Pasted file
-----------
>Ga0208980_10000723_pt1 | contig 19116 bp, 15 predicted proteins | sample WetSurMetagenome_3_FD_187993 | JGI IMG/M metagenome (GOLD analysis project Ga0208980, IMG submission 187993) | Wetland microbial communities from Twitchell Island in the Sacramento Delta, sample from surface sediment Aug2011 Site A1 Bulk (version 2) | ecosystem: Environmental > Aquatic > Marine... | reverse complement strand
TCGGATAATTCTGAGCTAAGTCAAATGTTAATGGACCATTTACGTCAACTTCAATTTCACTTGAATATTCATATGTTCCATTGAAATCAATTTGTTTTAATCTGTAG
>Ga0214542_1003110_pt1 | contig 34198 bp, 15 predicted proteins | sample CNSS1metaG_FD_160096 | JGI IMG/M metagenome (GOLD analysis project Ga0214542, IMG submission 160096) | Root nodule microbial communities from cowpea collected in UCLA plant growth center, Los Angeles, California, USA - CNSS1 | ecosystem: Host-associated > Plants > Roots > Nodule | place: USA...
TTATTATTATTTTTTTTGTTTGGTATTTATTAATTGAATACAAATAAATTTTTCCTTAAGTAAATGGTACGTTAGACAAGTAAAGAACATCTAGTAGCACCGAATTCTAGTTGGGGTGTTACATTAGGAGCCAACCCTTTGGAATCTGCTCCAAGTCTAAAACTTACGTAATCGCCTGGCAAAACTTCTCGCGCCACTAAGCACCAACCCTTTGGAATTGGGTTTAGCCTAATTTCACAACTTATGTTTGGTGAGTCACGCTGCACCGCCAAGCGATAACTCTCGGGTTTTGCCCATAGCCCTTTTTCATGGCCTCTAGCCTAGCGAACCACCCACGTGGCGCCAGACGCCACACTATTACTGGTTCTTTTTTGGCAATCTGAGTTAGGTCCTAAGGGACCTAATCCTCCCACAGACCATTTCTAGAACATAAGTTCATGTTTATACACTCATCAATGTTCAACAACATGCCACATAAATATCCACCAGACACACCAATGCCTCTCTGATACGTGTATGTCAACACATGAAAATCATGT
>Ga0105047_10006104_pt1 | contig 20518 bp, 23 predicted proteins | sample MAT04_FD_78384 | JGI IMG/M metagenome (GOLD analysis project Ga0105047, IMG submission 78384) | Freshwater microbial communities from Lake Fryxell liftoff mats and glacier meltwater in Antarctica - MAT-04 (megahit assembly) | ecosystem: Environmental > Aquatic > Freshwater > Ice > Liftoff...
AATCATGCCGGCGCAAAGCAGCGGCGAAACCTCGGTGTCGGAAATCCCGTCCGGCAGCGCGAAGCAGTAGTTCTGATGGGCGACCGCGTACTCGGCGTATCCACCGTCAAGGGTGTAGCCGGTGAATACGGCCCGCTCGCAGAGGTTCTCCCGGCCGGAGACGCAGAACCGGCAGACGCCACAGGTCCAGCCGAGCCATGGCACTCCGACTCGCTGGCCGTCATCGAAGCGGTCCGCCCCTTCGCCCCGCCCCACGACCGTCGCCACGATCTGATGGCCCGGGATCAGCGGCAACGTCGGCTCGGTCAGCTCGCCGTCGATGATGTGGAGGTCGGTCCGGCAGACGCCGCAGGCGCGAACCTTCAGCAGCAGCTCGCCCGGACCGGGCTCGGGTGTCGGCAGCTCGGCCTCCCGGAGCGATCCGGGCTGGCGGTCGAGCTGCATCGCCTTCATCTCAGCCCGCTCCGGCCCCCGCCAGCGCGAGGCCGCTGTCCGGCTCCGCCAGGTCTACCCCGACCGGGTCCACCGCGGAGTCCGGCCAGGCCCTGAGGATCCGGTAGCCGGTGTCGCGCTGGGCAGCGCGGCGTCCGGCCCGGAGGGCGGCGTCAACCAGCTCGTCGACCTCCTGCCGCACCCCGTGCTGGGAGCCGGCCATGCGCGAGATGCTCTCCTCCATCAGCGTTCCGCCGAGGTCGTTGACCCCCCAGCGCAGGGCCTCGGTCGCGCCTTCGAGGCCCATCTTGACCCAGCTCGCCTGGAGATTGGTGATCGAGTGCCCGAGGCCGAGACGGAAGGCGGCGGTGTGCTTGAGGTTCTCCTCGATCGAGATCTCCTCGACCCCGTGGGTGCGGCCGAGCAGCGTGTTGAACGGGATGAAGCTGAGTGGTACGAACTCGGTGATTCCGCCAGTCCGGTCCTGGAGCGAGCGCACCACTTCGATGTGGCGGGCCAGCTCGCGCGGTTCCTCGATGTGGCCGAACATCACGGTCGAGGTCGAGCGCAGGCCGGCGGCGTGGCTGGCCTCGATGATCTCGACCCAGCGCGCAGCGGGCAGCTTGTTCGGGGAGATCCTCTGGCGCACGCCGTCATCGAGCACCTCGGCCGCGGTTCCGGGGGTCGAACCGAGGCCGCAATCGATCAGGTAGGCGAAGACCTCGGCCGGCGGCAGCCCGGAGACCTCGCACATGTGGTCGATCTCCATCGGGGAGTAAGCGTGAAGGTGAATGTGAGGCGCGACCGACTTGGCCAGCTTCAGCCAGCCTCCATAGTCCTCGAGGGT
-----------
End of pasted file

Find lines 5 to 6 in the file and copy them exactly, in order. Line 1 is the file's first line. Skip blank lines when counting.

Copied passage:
>Ga0105047_10006104_pt1 | contig 20518 bp, 23 predicted proteins | sample MAT04_FD_78384 | JGI IMG/M metagenome (GOLD analysis project Ga0105047, IMG submission 78384) | Freshwater microbial communities from Lake Fryxell liftoff mats and glacier meltwater in Antarctica - MAT-04 (megahit assembly) | ecosystem: Environmental > Aquatic > Freshwater > Ice > Liftoff...
AATCATGCCGGCGCAAAGCAGCGGCGAAACCTCGGTGTCGGAAATCCCGTCCGGCAGCGCGAAGCAGTAGTTCTGATGGGCGACCGCGTACTCGGCGTATCCACCGTCAAGGGTGTAGCCGGTGAATACGGCCCGCTCGCAGAGGTTCTCCCGGCCGGAGACGCAGAACCGGCAGACGCCACAGGTCCAGCCGAGCCATGGCACTCCGACTCGCTGGCCGTCATCGAAGCGGTCCGCCCCTTCGCCCCGCCCCACGACCGTCGCCACGATCTGATGGCCCGGGATCAGCGGCAACGTCGGCTCGGTCAGCTCGCCGTCGATGATGTGGAGGTCGGTCCGGCAGACGCCGCAGGCGCGAACCTTCAGCAGCAGCTCGCCCGGACCGGGCTCGGGTGTCGGCAGCTCGGCCTCCCGGAGCGATCCGGGCTGGCGGTCGAGCTGCATCGCCTTCATCTCAGCCCGCTCCGGCCCCCGCCAGCGCGAGGCCGCTGTCCGGCTCCGCCAGGTCTACCCCGACCGGGTCCACCGCGGAGTCCGGCCAGGCCCTGAGGATCCGGTAGCCGGTGTCGCGCTGGGCAGCGCGGCGTCCGGCCCGGAGGGCGGCGTCAACCAGCTCGTCGACCTCCTGCCGCACCCCGTGCTGGGAGCCGGCCATGCGCGAGATGCTCTCCTCCATCAGCGTTCCGCCGAGGTCGTTGACCCCCCAGCGCAGGGCCTCGGTCGCGCCTTCGAGGCCCATCTTGACCCAGCTCGCCTGGAGATTGGTGATCGAGTGCCCGAGGCCGAGACGGAAGGCGGCGGTGTGCTTGAGGTTCTCCTCGATCGAGATCTCCTCGACCCCGTGGGTGCGGCCGAGCAGCGTGTTGAACGGGATGAAGCTGAGTGGTACGAACTCGGTGATTCCGCCAGTCCGGTCCTGGAGCGAGCGCACCACTTCGATGTGGCGGGCCAGCTCGCGCGGTTCCTCGATGTGGCCGAACATCACGGTCGAGGTCGAGCGCAGGCCGGCGGCGTGGCTGGCCTCGATGATCTCGACCCAGCGCGCAGCGGGCAGCTTGTTCGGGGAGATCCTCTGGCGCACGCCGTCATCGAGCACCTCGGCCGCGGTTCCGGGGGTCGAACCGAGGCCGCAATCGATCAGGTAGGCGAAGACCTCGGCCGGCGGCAGCCCGGAGACCTCGCACATGTGGTCGATCTCCATCGGGGAGTAAGCGTGAAGGTGAATGTGAGGCGCGACCGACTTGGCCAGCTTCAGCCAGCCTCCATAGTCCTCGAGGGT